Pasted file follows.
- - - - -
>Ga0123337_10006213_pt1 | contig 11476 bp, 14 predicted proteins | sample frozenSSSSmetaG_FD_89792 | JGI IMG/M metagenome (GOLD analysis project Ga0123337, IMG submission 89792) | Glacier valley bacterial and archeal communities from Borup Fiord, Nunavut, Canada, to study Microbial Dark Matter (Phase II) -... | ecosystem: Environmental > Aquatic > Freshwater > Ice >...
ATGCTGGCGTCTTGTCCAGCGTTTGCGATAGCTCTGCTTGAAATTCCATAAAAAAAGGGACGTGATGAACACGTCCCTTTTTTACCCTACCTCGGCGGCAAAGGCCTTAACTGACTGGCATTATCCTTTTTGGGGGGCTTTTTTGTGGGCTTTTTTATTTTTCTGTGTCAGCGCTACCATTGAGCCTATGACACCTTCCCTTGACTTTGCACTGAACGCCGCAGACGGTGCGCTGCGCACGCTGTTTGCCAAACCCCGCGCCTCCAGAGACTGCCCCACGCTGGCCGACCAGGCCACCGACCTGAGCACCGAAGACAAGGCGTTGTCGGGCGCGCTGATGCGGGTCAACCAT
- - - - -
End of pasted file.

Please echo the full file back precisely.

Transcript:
>Ga0123337_10006213_pt1 | contig 11476 bp, 14 predicted proteins | sample frozenSSSSmetaG_FD_89792 | JGI IMG/M metagenome (GOLD analysis project Ga0123337, IMG submission 89792) | Glacier valley bacterial and archeal communities from Borup Fiord, Nunavut, Canada, to study Microbial Dark Matter (Phase II) -... | ecosystem: Environmental > Aquatic > Freshwater > Ice >...
ATGCTGGCGTCTTGTCCAGCGTTTGCGATAGCTCTGCTTGAAATTCCATAAAAAAAGGGACGTGATGAACACGTCCCTTTTTTACCCTACCTCGGCGGCAAAGGCCTTAACTGACTGGCATTATCCTTTTTGGGGGGCTTTTTTGTGGGCTTTTTTATTTTTCTGTGTCAGCGCTACCATTGAGCCTATGACACCTTCCCTTGACTTTGCACTGAACGCCGCAGACGGTGCGCTGCGCACGCTGTTTGCCAAACCCCGCGCCTCCAGAGACTGCCCCACGCTGGCCGACCAGGCCACCGACCTGAGCACCGAAGACAAGGCGTTGTCGGGCGCGCTGATGCGGGTCAACCAT